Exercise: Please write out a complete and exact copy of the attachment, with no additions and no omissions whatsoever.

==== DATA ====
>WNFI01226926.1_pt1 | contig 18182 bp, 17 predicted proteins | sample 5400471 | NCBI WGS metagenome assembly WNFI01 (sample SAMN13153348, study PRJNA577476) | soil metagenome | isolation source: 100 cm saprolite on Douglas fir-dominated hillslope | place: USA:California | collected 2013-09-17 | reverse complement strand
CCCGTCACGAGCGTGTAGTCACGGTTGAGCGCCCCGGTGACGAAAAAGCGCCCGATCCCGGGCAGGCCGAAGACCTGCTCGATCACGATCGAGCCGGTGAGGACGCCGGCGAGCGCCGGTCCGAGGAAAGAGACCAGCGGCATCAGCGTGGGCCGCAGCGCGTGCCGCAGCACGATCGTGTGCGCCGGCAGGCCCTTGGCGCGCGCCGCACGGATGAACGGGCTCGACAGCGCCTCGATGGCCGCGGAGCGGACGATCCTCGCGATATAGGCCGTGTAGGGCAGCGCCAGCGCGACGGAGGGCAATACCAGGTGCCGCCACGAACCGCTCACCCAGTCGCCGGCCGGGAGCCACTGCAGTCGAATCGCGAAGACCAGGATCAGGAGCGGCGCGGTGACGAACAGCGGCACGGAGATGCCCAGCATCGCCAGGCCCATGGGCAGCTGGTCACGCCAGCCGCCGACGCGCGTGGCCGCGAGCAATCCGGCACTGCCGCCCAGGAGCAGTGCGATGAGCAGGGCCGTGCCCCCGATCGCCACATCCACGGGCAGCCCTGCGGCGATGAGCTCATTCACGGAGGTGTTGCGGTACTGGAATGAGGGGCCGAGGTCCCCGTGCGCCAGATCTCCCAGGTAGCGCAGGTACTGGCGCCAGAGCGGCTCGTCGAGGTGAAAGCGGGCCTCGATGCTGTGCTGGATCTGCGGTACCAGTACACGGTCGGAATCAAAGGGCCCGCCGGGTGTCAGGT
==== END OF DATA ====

>WNFI01226926.1_pt1 | contig 18182 bp, 17 predicted proteins | sample 5400471 | NCBI WGS metagenome assembly WNFI01 (sample SAMN13153348, study PRJNA577476) | soil metagenome | isolation source: 100 cm saprolite on Douglas fir-dominated hillslope | place: USA:California | collected 2013-09-17 | reverse complement strand
CCCGTCACGAGCGTGTAGTCACGGTTGAGCGCCCCGGTGACGAAAAAGCGCCCGATCCCGGGCAGGCCGAAGACCTGCTCGATCACGATCGAGCCGGTGAGGACGCCGGCGAGCGCCGGTCCGAGGAAAGAGACCAGCGGCATCAGCGTGGGCCGCAGCGCGTGCCGCAGCACGATCGTGTGCGCCGGCAGGCCCTTGGCGCGCGCCGCACGGATGAACGGGCTCGACAGCGCCTCGATGGCCGCGGAGCGGACGATCCTCGCGATATAGGCCGTGTAGGGCAGCGCCAGCGCGACGGAGGGCAATACCAGGTGCCGCCACGAACCGCTCACCCAGTCGCCGGCCGGGAGCCACTGCAGTCGAATCGCGAAGACCAGGATCAGGAGCGGCGCGGTGACGAACAGCGGCACGGAGATGCCCAGCATCGCCAGGCCCATGGGCAGCTGGTCACGCCAGCCGCCGACGCGCGTGGCCGCGAGCAATCCGGCACTGCCGCCCAGGAGCAGTGCGATGAGCAGGGCCGTGCCCCCGATCGCCACATCCACGGGCAGCCCTGCGGCGATGAGCTCATTCACGGAGGTGTTGCGGTACTGGAATGAGGGGCCGAGGTCCCCGTGCGCCAGATCTCCCAGGTAGCGCAGGTACTGGCGCCAGAGCGGCTCGTCGAGGTGAAAGCGGGCCTCGATGCTGTGCTGGATCTGCGGTACCAGTACACGGTCGGAATCAAAGGGCCCGCCGGGTGTCAGGT